History :: Urdaneta City University


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The logo of Urdaneta Community College (now Urdaneta City University)
Portrait of young Dr. Pedro T. Orata from the University of Illinois Class of 1924 Yearbook.

Urdaneta City University (UCU) started as a rewarding concept of Dr. Pedro T. Orata, world renowned educator and a Ramon Magsaysay awardee, to establish a community college. It started maximizing available resources to provide education to knowledge-hungry youth and young adults, believing on the principle of education for all. Indeed, its humble beginning contrasts with its current status as a fast growing and pioneer local university in the province of Pangasinan.


 As the first community college in the Philippines, UCU, formerly known as the City Colleges of Urdaneta (CCU) and Urdaneta Community College (UCC), is a concrete and genuine proof of Dr. Orata's solid expression of his great love, faith, and concern for the poor but capable and deserving Filipino youth who cannot afford collegiate schooling in the cities. Believing that the rural people are entitled to equal opportunities and access to higher education with those in the cities, he founded Urdaneta Community College in 1966 with the support of Mayor Amadeo R. Perez Jr. and the Sangguniang Bayan using the proceeds of the 1966 town fiesta celebration. Noteworthy was the contribution of Dr. Leoncio Ancheta, first dean of UCC who assisted Dr. Orata in laying the groundwork for the College's formal operations. Patterned after the community colleges in the United States of America, the College started with an enrolment of one hundred forty-four (144) students who came from the rural areas. Apparently, most of the first students earned their way through college by driving tricycles before and after classes, working in the farms, and serving as part-time maids and salesladies.


Dr. Leoncio Ancheta

The College commenced its operation with the provisional permit to open a two-year General Education course granted by the Secretary of Education on February 4, 1966. The Secretary further approved the program for Non-formal Education; hence, short-term courses in agriculture and retail business for adults were also offered to assist students in enhancing their earning capabilities.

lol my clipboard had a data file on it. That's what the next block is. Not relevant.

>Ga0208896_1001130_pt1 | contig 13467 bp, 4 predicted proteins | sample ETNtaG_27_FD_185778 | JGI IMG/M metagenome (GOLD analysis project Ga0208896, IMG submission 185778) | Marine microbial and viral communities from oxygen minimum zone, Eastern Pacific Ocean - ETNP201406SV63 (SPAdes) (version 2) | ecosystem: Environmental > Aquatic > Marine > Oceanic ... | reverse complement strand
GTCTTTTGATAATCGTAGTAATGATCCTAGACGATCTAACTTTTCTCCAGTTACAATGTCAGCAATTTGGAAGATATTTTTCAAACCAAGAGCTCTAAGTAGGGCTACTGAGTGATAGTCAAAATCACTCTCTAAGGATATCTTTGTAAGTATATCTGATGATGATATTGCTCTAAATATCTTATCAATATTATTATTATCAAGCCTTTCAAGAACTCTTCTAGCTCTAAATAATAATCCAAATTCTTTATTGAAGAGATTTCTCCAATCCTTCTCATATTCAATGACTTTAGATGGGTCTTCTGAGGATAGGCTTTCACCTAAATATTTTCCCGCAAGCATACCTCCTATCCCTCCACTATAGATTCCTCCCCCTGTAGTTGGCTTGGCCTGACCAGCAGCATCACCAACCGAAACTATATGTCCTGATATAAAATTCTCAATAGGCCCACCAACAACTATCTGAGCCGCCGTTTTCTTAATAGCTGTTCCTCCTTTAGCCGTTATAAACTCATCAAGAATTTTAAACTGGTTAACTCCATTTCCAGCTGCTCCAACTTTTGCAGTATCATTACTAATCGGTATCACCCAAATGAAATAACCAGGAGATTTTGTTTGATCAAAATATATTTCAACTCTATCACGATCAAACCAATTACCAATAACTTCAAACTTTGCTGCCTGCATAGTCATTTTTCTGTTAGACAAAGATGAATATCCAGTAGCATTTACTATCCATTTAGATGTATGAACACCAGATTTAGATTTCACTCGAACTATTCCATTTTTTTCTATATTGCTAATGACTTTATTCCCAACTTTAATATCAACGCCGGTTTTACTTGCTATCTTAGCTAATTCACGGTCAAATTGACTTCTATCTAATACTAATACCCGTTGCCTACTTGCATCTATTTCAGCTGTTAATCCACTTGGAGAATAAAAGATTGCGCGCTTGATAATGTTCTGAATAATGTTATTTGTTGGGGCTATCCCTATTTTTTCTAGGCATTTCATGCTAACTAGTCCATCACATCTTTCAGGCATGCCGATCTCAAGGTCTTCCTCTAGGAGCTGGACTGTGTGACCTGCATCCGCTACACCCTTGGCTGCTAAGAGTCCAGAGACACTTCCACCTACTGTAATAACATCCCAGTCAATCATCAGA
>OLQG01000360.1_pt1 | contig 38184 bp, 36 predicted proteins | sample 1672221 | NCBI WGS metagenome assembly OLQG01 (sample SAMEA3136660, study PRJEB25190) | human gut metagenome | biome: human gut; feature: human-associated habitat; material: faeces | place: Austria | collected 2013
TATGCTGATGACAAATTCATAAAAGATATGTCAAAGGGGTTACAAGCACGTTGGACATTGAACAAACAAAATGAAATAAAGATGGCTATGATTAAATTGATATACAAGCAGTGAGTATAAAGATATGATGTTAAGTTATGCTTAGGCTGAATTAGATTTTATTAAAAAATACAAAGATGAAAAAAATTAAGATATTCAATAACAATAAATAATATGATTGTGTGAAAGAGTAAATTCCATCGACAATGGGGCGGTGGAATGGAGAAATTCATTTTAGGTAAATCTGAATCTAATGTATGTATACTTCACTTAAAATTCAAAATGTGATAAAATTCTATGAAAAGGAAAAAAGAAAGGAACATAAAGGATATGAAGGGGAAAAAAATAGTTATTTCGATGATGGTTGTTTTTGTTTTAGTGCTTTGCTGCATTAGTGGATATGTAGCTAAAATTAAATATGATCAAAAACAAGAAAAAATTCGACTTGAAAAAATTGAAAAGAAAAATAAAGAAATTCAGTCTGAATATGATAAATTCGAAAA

After two years, the first batch of General Education, 84 members, graduated. This paved the way to the opening of a four-year Education program which was granted in 1968. Adhering to the philosophy of keeping pace with the changing needs in the academe, UCC offered courses in Midwifery (1973), Nursing (1975), Computer Education (1990), Graduate School (1995), Commerce and Accountancy (1996), and Caregiver Training Program (2002).



Undoubtedly, the College is a unique institution. While it is a higher learning institution of the Urdaneta City, it remains self-sufficient to a steady growth. During its infancy, the facilities of the Urdaneta Community High School now known as Urdaneta City National High School (UCNHS) were utilized for its operation. This was based on Dr. Orata's principle of resource maximization and not to wait and stay idle while the government is contemplating the provision of basic services. Otherwise, school children and public high school students in very remote places all over the country might be waiting until doomsday for a chance to go to school or to continue their schooling.

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A photo of Urdaneta Community College’s first building. Prior to this, UCC uses the facilities shared by the Urdaneta Community High School.

As the College grew and gained wide acceptance not only among the people of Urdaneta but even in neighboring towns, provinces, and cities, it survived supremely well so that it was able to acquire and build its own facilities.

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An Induction Program held at Urdaneta Community High School with the graduates of BEED and BSE Batch 1974. Photo includes Dr. Katherine Nillo and Sir Epifanio M. Ellazar.